Stakeholder selection and engagement
Design of the selection procedure
The importance of maximising the inclusion of a wide range of stakeholders’ perspectives requires a careful and well-structured selection procedure. Stakeholder selection in CLIMSAVE is complicated by the fact that highly specific input by stakeholders through intensive and direct interaction is demanded, and by the fact that only 20–30 stakeholders can participate in each workshop due to budget constraints. The selection of individual stakeholders thus needs to be made with special care. The following categories were included in the procedure: (i) Social structure—governments, civil society, businesses, research; (ii) Geographical specificity—four regions in Europe and two regions in Scotland; (iii) Topical diversity—six sectors, including urban, agriculture, forestry, water, coasts and biodiversity; (iv) Gender balance; and (v) Age—four age groups. The same criteria for stakeholder selection from these categories were used for both the European and Scottish workshops. The aim is to maintain the same group of participants throughout the cycle of three workshops. This detailed process ensures that the project takes a conscious and planned approach to stakeholder identification and selection for participatory workshops.
Implementation of the selection procedure
The method of structurally identifying stakeholders helped to ensure a complete representation of stakeholders that needed to be invited. For example, the first European workshop covered the selection criteria as follows2: (i) Social structure—governments (10), civil society (7), businesses (7), research (4); (ii) Geographical specificity—northern Europe (3), southern Europe (6), western Europe (12), eastern Europe (5); (iii) Topical diversity—six sectors, including urban (15), agriculture (12), forestry (12), water (12), coasts (10) and biodiversity (14); (iv) Gender balance—women (10) and men (16); and (v) Age—20 to 30 years (1), 30 to 65 years (23), over 65 years (2). It also helped to increase the number of positive replies. However, it did not guarantee that there was a complete coverage amongst the stakeholders that actually participated which was particularly challenging for Europe where it was notably difficult to secure attendance by European government representatives. The attendance rate, however, was still relatively good, especially for the regional workshops, and participation by those stakeholders that did attend was very active in both sets of workshops. The method helped to identify those stakeholders that should be invited and subsequently those who did not participate, which is facilitating efforts for subsequent workshops.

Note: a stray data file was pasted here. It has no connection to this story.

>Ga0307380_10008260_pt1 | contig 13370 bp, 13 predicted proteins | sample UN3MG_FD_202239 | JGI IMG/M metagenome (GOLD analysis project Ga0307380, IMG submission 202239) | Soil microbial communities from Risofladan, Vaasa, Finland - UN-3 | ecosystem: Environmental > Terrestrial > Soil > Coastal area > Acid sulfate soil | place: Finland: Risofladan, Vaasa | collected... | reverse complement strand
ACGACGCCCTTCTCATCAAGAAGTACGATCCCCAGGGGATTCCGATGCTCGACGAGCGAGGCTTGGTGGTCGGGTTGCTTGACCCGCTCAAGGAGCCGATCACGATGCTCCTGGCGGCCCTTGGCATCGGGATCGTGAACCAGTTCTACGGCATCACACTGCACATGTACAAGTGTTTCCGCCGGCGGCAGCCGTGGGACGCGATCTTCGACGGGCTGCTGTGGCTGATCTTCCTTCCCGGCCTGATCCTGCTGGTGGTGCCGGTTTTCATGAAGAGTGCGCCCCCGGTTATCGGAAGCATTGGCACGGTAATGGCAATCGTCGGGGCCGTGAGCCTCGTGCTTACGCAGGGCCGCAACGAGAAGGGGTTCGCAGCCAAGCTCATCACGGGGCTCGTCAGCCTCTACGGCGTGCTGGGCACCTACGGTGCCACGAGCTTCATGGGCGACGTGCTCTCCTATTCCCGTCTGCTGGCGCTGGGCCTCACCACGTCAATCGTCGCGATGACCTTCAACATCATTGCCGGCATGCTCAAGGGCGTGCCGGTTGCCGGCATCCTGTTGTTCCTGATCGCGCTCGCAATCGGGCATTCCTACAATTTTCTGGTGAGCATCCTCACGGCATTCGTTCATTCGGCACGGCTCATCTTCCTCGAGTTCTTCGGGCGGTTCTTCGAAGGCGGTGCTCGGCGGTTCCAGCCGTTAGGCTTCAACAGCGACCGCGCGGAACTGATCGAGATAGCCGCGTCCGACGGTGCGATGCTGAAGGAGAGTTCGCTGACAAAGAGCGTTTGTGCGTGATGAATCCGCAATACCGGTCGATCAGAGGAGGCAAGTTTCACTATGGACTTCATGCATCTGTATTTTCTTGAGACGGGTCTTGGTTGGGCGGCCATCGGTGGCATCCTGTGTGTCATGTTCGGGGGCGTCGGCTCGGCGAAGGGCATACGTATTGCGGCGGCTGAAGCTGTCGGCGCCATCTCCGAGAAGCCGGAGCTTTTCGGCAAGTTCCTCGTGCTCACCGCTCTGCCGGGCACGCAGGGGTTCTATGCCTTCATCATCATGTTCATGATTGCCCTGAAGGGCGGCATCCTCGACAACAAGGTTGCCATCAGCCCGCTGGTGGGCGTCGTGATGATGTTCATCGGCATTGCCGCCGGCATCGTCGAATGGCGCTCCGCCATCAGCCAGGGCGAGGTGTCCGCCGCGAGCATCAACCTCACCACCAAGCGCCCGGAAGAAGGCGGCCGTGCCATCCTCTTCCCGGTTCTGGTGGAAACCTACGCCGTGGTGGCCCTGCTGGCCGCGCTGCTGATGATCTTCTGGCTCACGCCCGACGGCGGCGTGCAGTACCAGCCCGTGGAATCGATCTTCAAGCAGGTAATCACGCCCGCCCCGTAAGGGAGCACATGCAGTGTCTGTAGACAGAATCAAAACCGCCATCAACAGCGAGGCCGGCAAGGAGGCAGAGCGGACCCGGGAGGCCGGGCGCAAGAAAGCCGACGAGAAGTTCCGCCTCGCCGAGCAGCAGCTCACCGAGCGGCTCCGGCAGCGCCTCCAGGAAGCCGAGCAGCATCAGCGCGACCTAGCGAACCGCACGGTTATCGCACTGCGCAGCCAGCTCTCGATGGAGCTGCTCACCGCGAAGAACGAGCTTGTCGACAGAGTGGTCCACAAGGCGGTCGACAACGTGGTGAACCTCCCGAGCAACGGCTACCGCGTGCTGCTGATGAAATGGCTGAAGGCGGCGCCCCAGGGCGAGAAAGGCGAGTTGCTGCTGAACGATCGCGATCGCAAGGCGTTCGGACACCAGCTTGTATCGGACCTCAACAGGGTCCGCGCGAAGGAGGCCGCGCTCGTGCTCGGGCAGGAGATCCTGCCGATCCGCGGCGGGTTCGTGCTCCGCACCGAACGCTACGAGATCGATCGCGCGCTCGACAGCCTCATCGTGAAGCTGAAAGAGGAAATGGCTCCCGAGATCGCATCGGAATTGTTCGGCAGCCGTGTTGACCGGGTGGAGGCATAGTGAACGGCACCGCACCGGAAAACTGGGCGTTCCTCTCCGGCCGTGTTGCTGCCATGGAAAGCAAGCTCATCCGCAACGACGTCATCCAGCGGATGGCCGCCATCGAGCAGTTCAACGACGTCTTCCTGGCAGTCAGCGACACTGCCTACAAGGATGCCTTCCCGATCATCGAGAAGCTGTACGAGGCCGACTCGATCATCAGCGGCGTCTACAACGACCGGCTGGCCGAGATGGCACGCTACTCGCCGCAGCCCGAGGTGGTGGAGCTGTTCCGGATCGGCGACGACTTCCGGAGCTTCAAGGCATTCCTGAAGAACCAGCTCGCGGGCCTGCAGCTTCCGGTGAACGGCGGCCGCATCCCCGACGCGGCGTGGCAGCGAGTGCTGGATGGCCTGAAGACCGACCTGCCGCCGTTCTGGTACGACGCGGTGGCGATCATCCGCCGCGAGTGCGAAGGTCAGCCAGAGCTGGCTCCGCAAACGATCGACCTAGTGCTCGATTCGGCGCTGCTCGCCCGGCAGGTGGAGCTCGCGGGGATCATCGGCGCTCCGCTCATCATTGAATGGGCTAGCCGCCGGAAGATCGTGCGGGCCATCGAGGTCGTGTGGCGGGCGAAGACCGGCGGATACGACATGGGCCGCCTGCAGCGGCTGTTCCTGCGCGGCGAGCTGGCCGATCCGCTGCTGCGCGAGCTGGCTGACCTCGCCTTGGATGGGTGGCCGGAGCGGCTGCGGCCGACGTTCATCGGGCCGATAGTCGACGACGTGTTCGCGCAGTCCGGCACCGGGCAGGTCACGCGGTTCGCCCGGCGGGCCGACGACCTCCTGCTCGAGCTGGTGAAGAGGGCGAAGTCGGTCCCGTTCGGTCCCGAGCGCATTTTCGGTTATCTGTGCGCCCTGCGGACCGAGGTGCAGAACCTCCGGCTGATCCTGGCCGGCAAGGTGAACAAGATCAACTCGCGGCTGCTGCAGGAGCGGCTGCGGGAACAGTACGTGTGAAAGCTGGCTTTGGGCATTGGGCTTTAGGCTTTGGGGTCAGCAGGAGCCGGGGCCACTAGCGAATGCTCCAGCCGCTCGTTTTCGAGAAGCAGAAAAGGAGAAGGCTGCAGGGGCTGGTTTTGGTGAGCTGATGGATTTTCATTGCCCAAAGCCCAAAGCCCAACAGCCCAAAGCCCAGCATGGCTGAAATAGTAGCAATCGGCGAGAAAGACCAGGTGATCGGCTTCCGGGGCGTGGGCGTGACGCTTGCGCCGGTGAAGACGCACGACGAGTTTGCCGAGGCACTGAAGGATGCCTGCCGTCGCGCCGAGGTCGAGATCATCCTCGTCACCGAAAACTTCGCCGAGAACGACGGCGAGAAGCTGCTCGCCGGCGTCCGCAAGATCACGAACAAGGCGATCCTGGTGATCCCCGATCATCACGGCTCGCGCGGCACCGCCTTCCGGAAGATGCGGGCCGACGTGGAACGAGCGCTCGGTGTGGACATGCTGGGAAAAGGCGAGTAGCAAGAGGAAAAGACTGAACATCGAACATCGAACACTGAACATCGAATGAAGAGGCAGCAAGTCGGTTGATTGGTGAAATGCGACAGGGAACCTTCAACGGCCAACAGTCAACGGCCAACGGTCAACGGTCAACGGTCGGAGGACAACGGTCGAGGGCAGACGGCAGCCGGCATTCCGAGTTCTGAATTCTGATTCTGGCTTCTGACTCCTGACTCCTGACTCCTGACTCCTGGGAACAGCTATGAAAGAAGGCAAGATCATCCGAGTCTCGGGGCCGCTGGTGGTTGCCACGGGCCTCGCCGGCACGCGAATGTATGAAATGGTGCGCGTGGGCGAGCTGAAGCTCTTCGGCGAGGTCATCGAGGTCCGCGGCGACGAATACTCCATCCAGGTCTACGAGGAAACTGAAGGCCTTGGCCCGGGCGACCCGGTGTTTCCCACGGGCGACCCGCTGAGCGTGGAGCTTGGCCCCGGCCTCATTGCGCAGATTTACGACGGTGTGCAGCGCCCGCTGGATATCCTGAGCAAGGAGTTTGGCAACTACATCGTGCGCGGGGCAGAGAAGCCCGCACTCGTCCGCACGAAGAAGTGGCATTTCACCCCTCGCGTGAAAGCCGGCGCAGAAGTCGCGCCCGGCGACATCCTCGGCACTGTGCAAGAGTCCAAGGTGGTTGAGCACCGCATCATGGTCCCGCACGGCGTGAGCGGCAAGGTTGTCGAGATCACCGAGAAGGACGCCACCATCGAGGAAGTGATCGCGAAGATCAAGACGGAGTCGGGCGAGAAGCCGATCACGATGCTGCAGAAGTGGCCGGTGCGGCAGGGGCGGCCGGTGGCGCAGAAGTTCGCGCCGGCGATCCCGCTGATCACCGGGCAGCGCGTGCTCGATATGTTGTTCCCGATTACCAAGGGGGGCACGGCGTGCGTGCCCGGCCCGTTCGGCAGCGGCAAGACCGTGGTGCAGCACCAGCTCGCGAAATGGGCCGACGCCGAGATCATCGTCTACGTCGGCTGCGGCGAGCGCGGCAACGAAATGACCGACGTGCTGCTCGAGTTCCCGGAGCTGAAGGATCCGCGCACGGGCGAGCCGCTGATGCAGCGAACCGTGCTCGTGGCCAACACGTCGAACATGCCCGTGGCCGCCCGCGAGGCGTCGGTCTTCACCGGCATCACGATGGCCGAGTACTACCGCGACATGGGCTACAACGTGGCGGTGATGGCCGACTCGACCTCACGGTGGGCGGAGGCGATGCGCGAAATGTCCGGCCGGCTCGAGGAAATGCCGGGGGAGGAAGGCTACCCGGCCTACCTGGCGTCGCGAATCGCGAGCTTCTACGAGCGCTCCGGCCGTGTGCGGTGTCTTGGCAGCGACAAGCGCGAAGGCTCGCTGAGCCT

Stakeholder satisfaction following the workshops
At the time of writing, two workshops have been carried out at the European scale and two at the Scottish scale. Stakeholder engagement in both sets of workshops conducted to date was successful. This is reflected by an overall high level of satisfaction specified in the evaluation forms from each workshop, illustrated by remarks such as: ‘Excellent and very informative’; ‘Engaging and thought provoking’; ‘Very interesting process. Looking forward to how this develops’; ‘Process worked well according to the high diversity of participants’; and ‘I really enjoyed the experience. Curious to see the final products’.
Nevertheless, it has proven easier to recruit stakeholders and sustain their return to subsequent workshops in Scotland than in Europe. For stakeholders, it seems easier to identify with a region, such as Scotland, than with Europe partly because the attribution of European policy is seen as less direct. The link between climate change adaptation and stakeholder’s own work is also clearer for the Scottish stakeholders. In addition, it is also easier for the Scottish stakeholders to join the event, since it involves less travel time and thus less time investment. These insights will be further elaborated using a stakeholder questionnaire after the third and final workshop to ascertain stakeholder’s perceptions of the credibility and legitimacy of the workshop process.
Results from the workshops undertaken to date relating to the socio-economic scenarios that the stakeholder’s developed are described in ‘Socio-economic scenarios’ section, whilst stakeholder’s input on the interface design is encompassed in the list of design concepts and design functionality presented in ‘Design of the user interface’ section. In the final workshops, stakeholders will explore sets of strategic options and their consequences for climate change adaptation under the different scenarios by using the IA Platform (see ‘Socio-economic scenarios’ section). The final workshop will also conclude with overall lessons learned on both strategies for climate change adaptation under different scenarios and the social learning experience of the stakeholders involved.